Hundreds of dead fish found washed up along Chautauqua Lake, New York, America
Hundreds of dead fish have been discovered along Bemus Point on Chautauqua Lake.
With the ice melting off the lake, westerly winds began washing many of the floating, dead fish onto the shoreline Friday evening, piling up the silvery bodies in front of cabins and onto beaches. By Saturday evening the numbers had increased into the hundreds and were of some concern.
Local authorities surmise the dead fish have succumbed to what is termed a “winter fish kill.”
Though the numbers are significant, they are not deemed to be any danger to the public health, more of a smelly nuisance. Opinions on how to dispose of the fish have been varied. Some proposed just leaving the fish for the coons and gulls.
With the temperatures still cool, the fish have not yet presented a problem. When the weather warms and decomposition begins, the smell cannot help but become of concern. A single dead fish can produce a strong odor; hundreds of rotting fish could well become unbearable.
Local residents can’t recall a fish kill like this other than the carp virus epidemic years back. Debbie Loomis, whose lakefront property has been in the family for over 100 years, has never seen as many white bass, perch, crappies and bass die off in such numbers before.
The Department of Environmental Conversation feels the best solution for those concerned with the dead fish in front of their homes and cottages should be to bury them or take them to a landfill.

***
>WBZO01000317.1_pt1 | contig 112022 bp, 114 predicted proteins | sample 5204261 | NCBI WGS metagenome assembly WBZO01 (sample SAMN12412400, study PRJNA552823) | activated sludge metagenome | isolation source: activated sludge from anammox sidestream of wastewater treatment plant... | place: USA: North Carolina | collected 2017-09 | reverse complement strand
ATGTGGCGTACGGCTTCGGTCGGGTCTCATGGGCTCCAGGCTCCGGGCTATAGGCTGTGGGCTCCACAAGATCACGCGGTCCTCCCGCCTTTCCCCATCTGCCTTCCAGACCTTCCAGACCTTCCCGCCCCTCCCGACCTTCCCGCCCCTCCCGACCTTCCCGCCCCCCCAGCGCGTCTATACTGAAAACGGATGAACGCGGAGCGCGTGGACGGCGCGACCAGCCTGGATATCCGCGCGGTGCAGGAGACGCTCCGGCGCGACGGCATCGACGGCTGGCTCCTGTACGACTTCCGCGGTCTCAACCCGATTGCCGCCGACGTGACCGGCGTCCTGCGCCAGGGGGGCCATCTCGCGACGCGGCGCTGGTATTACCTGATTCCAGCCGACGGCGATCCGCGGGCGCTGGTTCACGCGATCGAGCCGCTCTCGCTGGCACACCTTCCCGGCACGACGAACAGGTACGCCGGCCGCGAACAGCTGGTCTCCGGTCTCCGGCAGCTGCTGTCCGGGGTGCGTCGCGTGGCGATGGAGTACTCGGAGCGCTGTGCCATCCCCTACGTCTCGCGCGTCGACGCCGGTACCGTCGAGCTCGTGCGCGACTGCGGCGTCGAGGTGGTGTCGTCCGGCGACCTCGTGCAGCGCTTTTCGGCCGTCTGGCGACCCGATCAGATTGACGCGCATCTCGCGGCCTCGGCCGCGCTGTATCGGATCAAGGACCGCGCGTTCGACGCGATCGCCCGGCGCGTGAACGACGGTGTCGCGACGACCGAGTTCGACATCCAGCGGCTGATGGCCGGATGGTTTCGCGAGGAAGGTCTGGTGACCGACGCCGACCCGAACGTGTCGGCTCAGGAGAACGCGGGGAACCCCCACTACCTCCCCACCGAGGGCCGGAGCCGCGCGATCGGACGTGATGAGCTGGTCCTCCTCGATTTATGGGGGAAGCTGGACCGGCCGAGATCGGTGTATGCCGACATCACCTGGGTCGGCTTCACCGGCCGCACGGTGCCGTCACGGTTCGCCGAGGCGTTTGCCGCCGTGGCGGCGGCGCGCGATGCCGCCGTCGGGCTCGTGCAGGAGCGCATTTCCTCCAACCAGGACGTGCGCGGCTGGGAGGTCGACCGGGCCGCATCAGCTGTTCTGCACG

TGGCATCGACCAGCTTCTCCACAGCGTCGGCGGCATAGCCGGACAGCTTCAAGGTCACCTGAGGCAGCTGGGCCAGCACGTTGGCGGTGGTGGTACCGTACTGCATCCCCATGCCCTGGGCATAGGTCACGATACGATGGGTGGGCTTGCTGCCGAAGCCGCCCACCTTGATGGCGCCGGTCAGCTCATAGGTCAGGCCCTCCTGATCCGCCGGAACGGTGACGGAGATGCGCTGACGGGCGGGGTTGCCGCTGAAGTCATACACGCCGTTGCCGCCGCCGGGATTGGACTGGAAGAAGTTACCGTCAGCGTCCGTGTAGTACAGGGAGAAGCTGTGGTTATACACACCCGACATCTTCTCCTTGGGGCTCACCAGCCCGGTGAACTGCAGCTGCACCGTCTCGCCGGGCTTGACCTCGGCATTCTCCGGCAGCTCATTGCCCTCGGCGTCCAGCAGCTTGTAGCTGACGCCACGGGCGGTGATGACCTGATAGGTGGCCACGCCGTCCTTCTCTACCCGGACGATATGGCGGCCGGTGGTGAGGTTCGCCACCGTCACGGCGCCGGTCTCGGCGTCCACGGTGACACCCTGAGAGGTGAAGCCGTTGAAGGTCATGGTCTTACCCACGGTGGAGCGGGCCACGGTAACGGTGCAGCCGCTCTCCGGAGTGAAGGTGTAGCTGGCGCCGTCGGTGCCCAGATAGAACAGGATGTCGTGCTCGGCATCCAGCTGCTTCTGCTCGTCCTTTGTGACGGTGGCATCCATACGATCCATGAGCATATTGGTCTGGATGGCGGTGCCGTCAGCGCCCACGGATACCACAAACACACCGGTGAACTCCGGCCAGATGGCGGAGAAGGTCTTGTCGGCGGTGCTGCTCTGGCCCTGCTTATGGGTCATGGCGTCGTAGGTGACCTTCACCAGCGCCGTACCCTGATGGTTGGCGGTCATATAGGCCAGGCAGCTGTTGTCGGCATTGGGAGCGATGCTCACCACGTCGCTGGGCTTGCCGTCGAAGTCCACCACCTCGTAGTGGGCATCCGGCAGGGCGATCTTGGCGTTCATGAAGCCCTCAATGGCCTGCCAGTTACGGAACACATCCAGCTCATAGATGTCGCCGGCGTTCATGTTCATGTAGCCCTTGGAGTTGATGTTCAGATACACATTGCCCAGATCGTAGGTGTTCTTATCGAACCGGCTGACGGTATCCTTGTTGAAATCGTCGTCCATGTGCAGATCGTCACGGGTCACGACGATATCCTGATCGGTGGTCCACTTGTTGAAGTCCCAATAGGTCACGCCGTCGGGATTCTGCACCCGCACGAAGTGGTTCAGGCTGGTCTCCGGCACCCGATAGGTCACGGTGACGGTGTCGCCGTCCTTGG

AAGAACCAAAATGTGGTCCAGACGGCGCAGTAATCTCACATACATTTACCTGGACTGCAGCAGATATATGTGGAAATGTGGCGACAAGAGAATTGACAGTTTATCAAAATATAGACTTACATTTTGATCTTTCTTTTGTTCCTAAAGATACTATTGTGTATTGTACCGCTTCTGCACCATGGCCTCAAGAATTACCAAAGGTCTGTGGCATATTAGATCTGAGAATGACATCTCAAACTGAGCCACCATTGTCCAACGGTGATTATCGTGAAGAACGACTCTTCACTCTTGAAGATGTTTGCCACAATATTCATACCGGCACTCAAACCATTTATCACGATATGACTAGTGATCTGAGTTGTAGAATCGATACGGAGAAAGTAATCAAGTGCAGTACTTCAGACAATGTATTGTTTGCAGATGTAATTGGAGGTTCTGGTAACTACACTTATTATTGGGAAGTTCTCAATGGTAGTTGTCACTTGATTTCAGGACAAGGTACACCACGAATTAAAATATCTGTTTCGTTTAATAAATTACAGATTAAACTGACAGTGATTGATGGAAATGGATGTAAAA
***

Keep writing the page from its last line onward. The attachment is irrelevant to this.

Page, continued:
Scott Cornett, fishery biologist for the DEC, said, “Take them to the landfill. The birds, gulls and other scavengers will clean them up fairly quickly, but if they are worried about them right away: bury.”
Residents are concerned about transporting numbers of dead fish in their cars for obvious reasons. Others suggested having county prisoners put to work cleaning up the mess and transporting the fish to the landfill in county work trucks.
Officials feel the winter kill was caused by the extremely cold weather and the thick ice depths the below-zero temperatures created. Fish living in shallower bays can become trapped by the thick ice. The water’s depth shrinks as the ice freezes ever thicker ,trapping the fish between three feet of ice and the bottom. Decaying vegetation further depletes the oxygen levels and the fish suddenly find themselves in perilous circumstances.
Officials didn’t believe any type of disease, spill or pollution was to blame for the kill. However, in order to test for disease the fish would have to be alive.
Though hundreds, possibly thousands of fish have died, the great majority have been white perch, one of the most numerous fish species in the lake. There are so many white perch in Chautauqua Lake that far more would have to have died to make any significant impact on their population, according to the DEC.